Beyond Nominative: A broader view of A'-dependencies in Tagalog
Henrison Hsieh
September 2020

This thesis investigates A′-dependency constructions in Tagalog and their interactions with the Philippine-type voice and subject/pivot-marking system, a central topic in research on the syntax of this language. Prominently, Tagalog is known to restrict the formation of such constructions, such that only the syntactically privileged subject/pivot argument of a clause, as determined by the voice form of the verb, may serve as a valid target for the dependency. Much existing work on Tagalog clause structure thus devotes some attention to the derivation of this restriction. However, it is less commonly discussed that instances of A′-dependencies in Tagalog exist that do not conform in some way to this extraction restriction. These can be divided by the nature of the target into two classes, each raising a major question about the syntax of Tagalog that has not been adequately addressed in the literature. First are dependencies that target PPs and other non-DP dependents of a clause. These may consistently be targeted to form A′-dependencies, regardless of the voice form of the verb and the presence of a distinct subject/pivot. However, such exceptional behavior is in some sense independent of the restriction, as non-DP A′-dependencies are formed using structures that are not available to the restriction-conforming dependencies. Consequently, we can ask how this structural asymmetry between DP and non-DP A′-dependencies is derived. Second are dependencies that target non-subject/non-pivot DP dependents of a clause, which represent clear exceptions to the restriction, as they are structurally parallel to the restriction-conforming cases, but nevertheless target a non-subject/non-pivot argument unexpectedly. Crucially, these exceptions exhibit a distribution that is sensitive to structural factors such as clause type and the internal/external argument distinction. Here, we can ask what explains the distribution of these restriction-violating cases. The main contribution of this thesis is thus to bring attention to this broader range of A′-dependency phenomena and the questions they raise, and consider their implications for the syntax of Tagalog. To the latter end, this thesis proposes that DPs and non-DPs in Tagalog show a difference in movement possibilities stemming from Case. Concretely, it is proposed that movement of DPs in this language is highly restricted due to a locality restriction on abstract Case licensing, so that if a DP moves, it must move to a(nother) position where Case is assigned, otherwise it will not have an interpretable Case value. A result of this is that Tagalog cannot form A′-dependencies of DPs via movement to a left peripheral position in the conventional sense, as such positions are not typically Case positions. Instead, a non-movement analysis is put forth for the formation of such dependencies, whereby a null pronoun, pro, introduces a semantic variable that is bound higher in the structure, subject to certain locality constraints. It is shown that this non-movement approach not only derives the DP A′-dependency cases that conform to the well-known restriction in Tagalog, but also helps us understand the DP dependencies that violate it. Specifically, the distribution of pro in such instances is argued to be linked to a handful of independently available syntactic operations and environments that allow the aforementioned locality constraints to be satisfied. On the other hand, it is proposed that non-DPs are able to undergo movement more freely because they do not require Case, and therefore that the difference in freedom of movement derives a prominent and consistent structural asymmetry between DP and non-DP A′-dependencies.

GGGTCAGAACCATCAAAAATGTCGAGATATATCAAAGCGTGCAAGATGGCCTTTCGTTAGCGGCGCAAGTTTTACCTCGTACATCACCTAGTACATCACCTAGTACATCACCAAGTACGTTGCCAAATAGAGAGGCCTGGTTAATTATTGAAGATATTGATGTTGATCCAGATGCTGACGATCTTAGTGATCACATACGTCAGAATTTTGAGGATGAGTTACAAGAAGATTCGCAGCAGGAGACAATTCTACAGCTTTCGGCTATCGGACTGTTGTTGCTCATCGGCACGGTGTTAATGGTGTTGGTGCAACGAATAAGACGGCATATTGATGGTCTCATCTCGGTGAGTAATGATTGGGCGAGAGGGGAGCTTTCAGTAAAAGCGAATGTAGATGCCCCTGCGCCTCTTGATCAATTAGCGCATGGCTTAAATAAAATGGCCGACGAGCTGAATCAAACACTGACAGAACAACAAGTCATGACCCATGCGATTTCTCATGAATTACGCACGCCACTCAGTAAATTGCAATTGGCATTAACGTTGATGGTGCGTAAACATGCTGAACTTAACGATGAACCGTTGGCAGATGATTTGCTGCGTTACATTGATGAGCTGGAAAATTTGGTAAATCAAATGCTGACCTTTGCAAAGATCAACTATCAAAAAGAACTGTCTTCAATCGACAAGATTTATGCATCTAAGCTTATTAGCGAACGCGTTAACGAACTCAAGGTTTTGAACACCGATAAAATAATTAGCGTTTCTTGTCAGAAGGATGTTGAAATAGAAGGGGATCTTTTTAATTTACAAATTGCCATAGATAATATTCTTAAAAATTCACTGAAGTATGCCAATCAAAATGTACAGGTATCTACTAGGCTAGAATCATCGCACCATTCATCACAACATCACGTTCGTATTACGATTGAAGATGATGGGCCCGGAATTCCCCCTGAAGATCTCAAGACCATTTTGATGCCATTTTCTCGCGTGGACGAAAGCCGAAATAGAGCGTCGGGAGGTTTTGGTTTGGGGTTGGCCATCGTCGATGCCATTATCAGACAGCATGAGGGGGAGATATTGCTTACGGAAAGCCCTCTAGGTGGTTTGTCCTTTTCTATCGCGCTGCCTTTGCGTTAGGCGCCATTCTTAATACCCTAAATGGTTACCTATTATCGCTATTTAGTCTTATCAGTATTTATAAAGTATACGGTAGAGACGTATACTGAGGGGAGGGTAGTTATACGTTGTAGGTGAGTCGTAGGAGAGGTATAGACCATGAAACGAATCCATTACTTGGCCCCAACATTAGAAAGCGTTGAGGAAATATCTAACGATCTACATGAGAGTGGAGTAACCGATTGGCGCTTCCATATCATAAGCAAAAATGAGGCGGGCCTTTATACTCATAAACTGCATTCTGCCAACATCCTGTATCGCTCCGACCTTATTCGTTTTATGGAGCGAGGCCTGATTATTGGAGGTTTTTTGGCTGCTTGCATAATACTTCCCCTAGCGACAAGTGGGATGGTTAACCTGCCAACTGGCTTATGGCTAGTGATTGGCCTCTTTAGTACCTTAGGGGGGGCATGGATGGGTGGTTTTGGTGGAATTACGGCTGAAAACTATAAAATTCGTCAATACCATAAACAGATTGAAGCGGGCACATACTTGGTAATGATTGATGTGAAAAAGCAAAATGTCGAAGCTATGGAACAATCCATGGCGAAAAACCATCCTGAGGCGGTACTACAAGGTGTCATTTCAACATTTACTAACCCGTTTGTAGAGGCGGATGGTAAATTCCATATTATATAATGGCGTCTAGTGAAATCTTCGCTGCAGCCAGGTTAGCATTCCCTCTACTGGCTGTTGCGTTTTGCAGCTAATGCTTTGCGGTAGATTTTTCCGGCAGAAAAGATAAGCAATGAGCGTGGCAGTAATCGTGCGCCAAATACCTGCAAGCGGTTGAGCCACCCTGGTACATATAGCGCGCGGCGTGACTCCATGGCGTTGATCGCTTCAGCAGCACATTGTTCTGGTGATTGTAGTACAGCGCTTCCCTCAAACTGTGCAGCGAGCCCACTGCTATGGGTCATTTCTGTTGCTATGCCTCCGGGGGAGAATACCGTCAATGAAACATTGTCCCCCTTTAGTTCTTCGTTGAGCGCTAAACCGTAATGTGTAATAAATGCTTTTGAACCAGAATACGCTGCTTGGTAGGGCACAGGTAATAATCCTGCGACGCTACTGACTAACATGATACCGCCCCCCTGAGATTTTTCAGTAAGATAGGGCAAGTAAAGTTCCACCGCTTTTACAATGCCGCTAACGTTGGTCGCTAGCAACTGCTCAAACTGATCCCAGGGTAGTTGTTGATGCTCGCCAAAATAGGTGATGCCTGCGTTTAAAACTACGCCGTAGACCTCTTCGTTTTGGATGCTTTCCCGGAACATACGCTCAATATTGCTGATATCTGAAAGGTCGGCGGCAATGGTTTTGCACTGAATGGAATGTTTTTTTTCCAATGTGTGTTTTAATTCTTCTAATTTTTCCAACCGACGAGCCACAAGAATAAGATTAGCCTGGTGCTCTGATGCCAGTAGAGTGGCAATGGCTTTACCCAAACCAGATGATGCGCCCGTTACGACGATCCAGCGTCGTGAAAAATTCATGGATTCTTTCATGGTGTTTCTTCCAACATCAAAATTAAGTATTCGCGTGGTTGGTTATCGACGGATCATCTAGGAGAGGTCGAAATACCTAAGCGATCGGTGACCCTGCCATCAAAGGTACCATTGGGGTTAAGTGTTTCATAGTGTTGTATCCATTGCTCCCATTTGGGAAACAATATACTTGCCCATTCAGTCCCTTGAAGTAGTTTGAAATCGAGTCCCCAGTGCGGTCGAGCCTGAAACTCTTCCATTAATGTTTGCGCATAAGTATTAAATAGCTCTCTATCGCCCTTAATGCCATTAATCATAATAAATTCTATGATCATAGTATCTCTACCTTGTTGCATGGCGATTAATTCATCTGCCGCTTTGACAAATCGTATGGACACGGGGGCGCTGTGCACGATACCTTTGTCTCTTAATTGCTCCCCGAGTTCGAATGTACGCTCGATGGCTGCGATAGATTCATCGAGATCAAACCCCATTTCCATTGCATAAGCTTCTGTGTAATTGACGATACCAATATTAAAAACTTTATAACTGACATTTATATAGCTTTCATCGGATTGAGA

Format: [ pdf ]
Reference: lingbuzz/005856
(please use that when you cite this article)
Published in: PhD Dissertation, McGill University
keywords: tagalog, a-bar movement, extraction restriction, austronesian voice, case, syntax
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